PLAYBILL.COM'S THEATRE WEEK IN REVIEW, Sept. 25-Oct. 1: Grandage, Cromer, Pitmen & Encounter

ICYMI   PLAYBILL.COM'S THEATRE WEEK IN REVIEW, Sept. 25-Oct. 1: Grandage, Cromer, Pitmen & Encounter
Another wildly successful era in the history of London's Donmar Warehouse will soon come to an end. Michael Grandage, who began his reign as artistic director in November 2002, will step down from that position in late 2011 after nine years.

Michael Grandage
Michael Grandage Photo by Joseph Marzullo/WENN

When he was appointed, it was hardly imagined that Grandage's reign would match the achievement of the superstar who preceded him, Sam Mendes, the golden boy of 1990s British theatre. But, astoundingly enough, he equaled, even exceeded Mendes' accomplishments. Grandage sent high quality productions over the pond on an annual basis, including Frost/Nixon, Mary Stuart, Hamlet and Red. Productions transferred to the West End as well, and in 2009 he led the company into the West End for a year-long season of work at the Wyndham's Theatre, which played to 98 percent capacity. In 2009 the Donmar's work played across four continents. And he gave the American musical Parade a new lease on life through a new staging.

No wonder he's tired and wants to move on.

"I have spent nearly 15 years running organizations in the subsidized sector in Sheffield and London and the experience has been completely thrilling from start to finish," said Grandage. "I am now keen to have a career that moves away from being in charge of a building in order to develop my work as a director in other ways."

Grandage's next production for the Donmar is King Lear followed by a new production of Schiller's Luisa Miller in 2011. After that, he begins to take outside jobs. He makes his debut at the Met with a new production of Don Giovanni. In 2012 he is set to direct a production of Evita on Broadway.

God help the poor slob who becomes Donmar's third artistic director and has to contend with the legacies of both Mendes and Grandage. ***

Ben Stiller
photo by Aubrey Reuben

Ben Stiller didn't have to look very far to find the vehicle for his return to Broadway. He just picked up a copy of the last play he did on Broadway.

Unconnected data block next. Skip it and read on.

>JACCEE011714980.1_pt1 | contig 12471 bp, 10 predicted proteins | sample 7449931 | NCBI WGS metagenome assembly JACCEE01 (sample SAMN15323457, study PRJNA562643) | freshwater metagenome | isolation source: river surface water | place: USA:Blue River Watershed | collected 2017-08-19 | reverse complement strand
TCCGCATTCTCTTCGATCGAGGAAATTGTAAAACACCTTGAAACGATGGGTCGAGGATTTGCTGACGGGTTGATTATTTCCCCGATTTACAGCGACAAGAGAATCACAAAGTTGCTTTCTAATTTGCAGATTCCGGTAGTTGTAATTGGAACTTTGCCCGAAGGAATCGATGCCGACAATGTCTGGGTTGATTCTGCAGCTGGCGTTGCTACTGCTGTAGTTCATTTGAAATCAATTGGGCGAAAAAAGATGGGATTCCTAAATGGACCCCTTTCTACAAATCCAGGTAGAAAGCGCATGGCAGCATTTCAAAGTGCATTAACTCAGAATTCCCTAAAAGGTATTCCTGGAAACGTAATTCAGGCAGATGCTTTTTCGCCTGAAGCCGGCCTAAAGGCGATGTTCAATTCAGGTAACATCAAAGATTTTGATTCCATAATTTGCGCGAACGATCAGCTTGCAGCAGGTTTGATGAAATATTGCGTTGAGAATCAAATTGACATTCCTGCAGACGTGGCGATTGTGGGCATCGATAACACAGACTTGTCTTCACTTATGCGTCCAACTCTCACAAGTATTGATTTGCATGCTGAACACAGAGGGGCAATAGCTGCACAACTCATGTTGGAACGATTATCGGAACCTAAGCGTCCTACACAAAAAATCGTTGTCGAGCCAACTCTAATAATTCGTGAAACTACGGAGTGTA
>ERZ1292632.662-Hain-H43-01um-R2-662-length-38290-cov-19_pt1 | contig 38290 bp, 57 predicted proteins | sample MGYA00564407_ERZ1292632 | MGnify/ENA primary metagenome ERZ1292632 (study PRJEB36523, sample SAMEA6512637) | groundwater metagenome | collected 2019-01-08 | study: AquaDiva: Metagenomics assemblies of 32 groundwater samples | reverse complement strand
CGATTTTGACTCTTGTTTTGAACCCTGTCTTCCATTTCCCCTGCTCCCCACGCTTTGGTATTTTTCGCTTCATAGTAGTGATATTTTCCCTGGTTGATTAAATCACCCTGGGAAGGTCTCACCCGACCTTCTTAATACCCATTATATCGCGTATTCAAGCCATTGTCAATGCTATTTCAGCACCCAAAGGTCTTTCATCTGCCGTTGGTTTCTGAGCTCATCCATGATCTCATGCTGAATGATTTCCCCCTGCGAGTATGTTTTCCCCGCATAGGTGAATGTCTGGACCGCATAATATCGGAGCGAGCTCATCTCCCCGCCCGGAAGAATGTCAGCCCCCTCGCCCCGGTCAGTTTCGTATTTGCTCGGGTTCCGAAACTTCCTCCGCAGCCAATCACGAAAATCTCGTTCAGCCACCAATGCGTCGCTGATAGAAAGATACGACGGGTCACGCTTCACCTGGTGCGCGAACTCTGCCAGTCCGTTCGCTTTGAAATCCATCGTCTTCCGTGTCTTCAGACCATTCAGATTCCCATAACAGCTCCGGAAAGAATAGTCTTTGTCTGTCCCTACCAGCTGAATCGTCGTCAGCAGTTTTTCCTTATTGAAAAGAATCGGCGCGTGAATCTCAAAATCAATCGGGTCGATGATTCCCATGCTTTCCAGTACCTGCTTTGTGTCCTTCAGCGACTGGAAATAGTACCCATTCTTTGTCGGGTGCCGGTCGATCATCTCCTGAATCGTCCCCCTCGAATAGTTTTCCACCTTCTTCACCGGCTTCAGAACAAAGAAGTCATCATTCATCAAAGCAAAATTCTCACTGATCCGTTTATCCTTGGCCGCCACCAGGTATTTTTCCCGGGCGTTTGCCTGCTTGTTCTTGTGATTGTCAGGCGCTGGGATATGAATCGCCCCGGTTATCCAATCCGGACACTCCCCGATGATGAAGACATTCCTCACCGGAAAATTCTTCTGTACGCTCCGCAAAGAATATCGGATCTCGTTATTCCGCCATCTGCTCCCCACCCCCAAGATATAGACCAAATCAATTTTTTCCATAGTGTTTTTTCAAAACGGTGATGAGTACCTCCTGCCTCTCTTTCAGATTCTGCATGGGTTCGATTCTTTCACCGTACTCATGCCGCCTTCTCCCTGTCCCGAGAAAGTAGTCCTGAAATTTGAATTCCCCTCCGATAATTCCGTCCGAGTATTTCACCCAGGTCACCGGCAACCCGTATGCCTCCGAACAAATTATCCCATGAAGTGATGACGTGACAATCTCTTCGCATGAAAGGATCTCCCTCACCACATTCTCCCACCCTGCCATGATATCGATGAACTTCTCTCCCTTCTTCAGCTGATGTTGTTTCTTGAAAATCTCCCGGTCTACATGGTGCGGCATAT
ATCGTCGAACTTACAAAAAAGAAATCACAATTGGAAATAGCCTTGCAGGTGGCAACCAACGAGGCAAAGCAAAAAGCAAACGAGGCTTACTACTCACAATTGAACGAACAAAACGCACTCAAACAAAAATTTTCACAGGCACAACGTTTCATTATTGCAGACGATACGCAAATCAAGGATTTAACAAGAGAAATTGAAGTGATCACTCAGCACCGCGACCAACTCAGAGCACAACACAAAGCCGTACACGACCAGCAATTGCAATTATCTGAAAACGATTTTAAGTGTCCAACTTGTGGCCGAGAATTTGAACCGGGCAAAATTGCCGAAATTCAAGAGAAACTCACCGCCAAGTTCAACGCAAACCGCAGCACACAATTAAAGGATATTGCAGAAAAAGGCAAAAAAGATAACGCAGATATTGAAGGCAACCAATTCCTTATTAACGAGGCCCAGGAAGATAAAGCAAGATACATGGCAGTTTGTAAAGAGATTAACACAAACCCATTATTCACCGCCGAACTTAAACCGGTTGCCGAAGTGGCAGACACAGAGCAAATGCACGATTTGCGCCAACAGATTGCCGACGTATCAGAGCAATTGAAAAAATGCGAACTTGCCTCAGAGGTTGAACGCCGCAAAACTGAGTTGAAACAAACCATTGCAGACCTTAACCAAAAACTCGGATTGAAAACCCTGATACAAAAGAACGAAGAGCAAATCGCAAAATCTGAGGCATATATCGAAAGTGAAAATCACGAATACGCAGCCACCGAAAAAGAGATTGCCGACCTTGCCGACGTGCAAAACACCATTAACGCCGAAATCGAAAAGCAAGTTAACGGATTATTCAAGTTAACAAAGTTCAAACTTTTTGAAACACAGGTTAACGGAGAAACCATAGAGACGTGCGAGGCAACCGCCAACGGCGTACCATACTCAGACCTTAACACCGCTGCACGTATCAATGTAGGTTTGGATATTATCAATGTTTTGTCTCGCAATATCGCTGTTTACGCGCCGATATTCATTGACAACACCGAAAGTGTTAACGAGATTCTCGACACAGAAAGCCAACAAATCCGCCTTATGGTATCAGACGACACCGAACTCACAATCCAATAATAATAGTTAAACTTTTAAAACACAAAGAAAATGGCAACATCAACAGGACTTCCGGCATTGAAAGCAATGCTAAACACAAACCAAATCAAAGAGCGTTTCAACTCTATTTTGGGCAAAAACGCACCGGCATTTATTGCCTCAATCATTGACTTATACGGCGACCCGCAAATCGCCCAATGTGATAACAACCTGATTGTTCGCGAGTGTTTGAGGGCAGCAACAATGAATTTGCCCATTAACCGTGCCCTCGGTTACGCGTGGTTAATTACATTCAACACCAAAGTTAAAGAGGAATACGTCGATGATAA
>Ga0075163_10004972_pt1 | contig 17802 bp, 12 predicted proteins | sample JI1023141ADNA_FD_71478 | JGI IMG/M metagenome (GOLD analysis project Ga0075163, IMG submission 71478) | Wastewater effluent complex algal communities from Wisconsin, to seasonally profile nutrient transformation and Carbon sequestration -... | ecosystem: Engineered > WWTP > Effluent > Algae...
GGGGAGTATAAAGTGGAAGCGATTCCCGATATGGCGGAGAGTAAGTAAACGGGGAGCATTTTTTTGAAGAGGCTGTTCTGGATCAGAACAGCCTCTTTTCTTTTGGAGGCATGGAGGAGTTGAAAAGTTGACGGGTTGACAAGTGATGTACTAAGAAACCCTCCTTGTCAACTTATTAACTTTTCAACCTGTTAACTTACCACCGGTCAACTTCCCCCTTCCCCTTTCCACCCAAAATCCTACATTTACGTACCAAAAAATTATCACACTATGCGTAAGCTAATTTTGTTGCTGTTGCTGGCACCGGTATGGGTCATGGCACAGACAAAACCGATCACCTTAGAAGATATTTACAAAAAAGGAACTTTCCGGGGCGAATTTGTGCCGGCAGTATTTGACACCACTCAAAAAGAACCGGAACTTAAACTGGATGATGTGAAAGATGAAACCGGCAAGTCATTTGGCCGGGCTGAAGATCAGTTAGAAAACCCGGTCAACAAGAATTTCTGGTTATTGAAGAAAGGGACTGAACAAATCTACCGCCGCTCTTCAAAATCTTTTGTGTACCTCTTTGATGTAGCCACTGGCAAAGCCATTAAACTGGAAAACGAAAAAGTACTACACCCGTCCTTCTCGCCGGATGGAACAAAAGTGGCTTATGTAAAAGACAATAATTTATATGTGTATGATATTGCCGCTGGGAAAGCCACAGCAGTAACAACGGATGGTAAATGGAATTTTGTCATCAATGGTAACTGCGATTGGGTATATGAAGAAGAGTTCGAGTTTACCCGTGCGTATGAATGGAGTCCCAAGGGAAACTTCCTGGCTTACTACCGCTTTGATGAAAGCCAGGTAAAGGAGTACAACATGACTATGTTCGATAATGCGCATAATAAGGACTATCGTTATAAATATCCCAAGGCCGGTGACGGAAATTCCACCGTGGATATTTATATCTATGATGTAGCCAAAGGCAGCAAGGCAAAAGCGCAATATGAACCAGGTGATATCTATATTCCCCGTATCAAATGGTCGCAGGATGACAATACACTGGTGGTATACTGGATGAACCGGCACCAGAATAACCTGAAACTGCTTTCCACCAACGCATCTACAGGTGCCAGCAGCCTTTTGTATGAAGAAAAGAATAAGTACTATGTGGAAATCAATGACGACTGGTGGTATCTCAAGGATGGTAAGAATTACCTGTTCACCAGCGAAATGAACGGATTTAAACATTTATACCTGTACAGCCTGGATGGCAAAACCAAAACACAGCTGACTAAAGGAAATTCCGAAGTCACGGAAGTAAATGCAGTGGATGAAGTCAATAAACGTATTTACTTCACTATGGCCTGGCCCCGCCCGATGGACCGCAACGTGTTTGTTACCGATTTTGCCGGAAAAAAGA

Stiller and Edie Falco will head the cast of a Broadway revival of John Guare's House of Blue Leaves, according to Variety. Stiller played the role of Ronnie Shaughnessy in the acclaimed 1986 Lincoln Center production of the dark comedy about American dreamers in Sunnyside, Queens. He will now play the role of Artie Shaughnessy, with Falco as his wife Bananas. Much-in-demand director David Cromer will direct.

Scott Rudin will produce the revival, which will play the Walter Kerr Theatre in the spring.

A lot of things are coming Cromer's way these days. The Chicago director, who broke into the New York scene in a big way with his acclaimed Off-Broadway productions of Orson's Shadow, Adding Machine and Our Town, was among 2010 recipients of the so-called MacArthur "Genius" Grant announced this week. What's a modest, self-effacing guy from the Midwest going to do with half a mil and the label of genius?


Lee Hall's The Pitmen Painters, about British miners who became celebrated artists in the 1930s and '40s, officially made its American premiere this week — with its original U.K. cast — opening on Broadway Sept. 30 at Manhattan Theatre Club's Samuel J. Friedman Theatre. Some critics found it a fine, feel-good, insightful piece of work. Others, while respecting it, damned it slightly with faint praise, calling it heart-warming and educational. Still, overall, the reception was positive.

Warmer praise was reserved for the other Broadway opening (also British-born) this week, the Broadway premiere of Brief Encounter, the Kneehigh Theatre's highly theatrical and widely acclaimed adaptation of Noel Coward's stage and film romance, on Sept. 28 at Studio 54. The good reviews were hardly a surprise. The production — adapted and directed by Emma Rice, who includes puppets, songs, incidental music, dance, and film projections in the mix — has already proved a critical hit in the U.K., across the U.S. and in Brooklyn. Critics again praised its blend of music-hall, romance and comedy, theatrical artifice and emotional honesty.


Catch Me If You Can, the forever-Broadway-bound musical from the hit-makers behind Hairspray, finally has a Broadway home. It will play the Neil Simon Theatre, its producers announced. The new musical, directed by Jack O'Brien and choreographed by Jerry Mitchell, will officially open April 10, 2011. Same director, same choreographer, same theatre as Hairspray. What could go wrong?

But here's a bit of tasty irony. Andrew Lloyd Webber's Phantom sequel Love Never Dies, was previously announced to play the Neil Simon, with none other O'Brien and Mitchell announced to stage the Broadway production. O'Brien and Mitchell have reportedly withdrawn from the project. They didn't have to change their mailing address, though. It came as no surprise on the morning of Oct. 1, two days after the Catch Me confirmation, that a spokesperson for Love Never Dies said that the ALW sequel (panned in London, but expected to be revised for the future) "will not be opening on Broadway this spring."


Either Green Day front man Billie Joe Armstrong is doing a great favor for the producers of American Idiot, the stage adaptation of Green's Day's seminal album, or he truly is the theatre geek he seems to be.

Starting Sept. 28, Armstrong jumped into the role of St. Jimmy in the Broadway production, effortlessly sending both Green Day and musical theater fans into hysteria. Just goes to show that, sure, you can headline stadiums around the world, but for some there's only one Broadway. 

Billie Joe Armstrong, Michael Esper, John Gallagher Jr. and Stark Sands
Billie Joe Armstrong, Michael Esper, John Gallagher Jr. and Stark Sands
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